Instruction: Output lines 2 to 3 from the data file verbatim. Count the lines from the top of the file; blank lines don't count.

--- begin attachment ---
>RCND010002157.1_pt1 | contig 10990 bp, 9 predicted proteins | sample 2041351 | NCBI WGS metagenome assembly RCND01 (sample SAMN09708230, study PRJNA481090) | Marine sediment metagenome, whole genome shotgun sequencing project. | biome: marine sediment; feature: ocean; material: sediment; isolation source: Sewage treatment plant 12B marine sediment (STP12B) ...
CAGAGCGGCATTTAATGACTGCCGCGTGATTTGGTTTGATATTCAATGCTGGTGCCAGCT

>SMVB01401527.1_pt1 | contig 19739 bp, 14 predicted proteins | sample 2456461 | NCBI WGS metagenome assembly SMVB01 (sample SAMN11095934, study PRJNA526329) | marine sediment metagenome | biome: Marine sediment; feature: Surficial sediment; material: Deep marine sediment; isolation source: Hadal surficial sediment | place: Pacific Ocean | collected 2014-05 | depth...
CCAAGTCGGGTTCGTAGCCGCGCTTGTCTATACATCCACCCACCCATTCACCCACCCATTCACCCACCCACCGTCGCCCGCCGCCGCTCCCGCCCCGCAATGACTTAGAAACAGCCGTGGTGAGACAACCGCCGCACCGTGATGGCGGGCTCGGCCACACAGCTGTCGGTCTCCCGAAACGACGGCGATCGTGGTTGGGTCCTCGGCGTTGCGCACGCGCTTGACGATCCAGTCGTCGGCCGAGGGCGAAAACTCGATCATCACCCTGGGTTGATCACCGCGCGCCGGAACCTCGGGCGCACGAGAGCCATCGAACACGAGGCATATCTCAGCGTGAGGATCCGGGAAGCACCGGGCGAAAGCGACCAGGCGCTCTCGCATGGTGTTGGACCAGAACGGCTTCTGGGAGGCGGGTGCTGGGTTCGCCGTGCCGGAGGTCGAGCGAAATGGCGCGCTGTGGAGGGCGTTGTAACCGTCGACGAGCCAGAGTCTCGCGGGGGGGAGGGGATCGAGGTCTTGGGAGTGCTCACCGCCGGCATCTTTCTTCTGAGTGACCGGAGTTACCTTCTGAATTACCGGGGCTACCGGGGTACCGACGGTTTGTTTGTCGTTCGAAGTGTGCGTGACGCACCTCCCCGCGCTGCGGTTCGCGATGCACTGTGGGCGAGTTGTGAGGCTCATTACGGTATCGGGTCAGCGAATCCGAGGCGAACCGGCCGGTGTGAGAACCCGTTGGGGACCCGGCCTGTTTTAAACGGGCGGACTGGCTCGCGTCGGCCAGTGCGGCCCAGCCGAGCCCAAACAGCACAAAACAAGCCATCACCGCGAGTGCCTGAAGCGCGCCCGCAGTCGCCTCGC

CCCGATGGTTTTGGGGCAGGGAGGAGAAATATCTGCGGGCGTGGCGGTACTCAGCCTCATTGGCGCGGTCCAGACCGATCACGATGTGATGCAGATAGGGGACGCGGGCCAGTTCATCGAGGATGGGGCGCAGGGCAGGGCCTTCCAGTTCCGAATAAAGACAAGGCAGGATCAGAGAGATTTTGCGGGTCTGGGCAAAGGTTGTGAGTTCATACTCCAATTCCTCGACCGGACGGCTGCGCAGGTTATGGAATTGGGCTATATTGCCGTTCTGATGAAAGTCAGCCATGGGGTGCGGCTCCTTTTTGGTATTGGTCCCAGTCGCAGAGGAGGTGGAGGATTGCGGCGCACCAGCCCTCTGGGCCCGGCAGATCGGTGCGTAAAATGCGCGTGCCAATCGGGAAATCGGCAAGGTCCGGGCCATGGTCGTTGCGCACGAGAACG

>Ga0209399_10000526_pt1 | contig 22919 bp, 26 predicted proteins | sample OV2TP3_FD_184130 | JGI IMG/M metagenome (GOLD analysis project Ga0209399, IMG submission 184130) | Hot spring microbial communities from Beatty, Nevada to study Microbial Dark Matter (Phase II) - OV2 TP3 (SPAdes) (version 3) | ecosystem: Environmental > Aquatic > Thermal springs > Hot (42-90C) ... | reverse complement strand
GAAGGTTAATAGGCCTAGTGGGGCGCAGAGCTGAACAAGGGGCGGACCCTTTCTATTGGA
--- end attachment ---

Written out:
CAGAGCGGCATTTAATGACTGCCGCGTGATTTGGTTTGATATTCAATGCTGGTGCCAGCT

>SMVB01401527.1_pt1 | contig 19739 bp, 14 predicted proteins | sample 2456461 | NCBI WGS metagenome assembly SMVB01 (sample SAMN11095934, study PRJNA526329) | marine sediment metagenome | biome: Marine sediment; feature: Surficial sediment; material: Deep marine sediment; isolation source: Hadal surficial sediment | place: Pacific Ocean | collected 2014-05 | depth...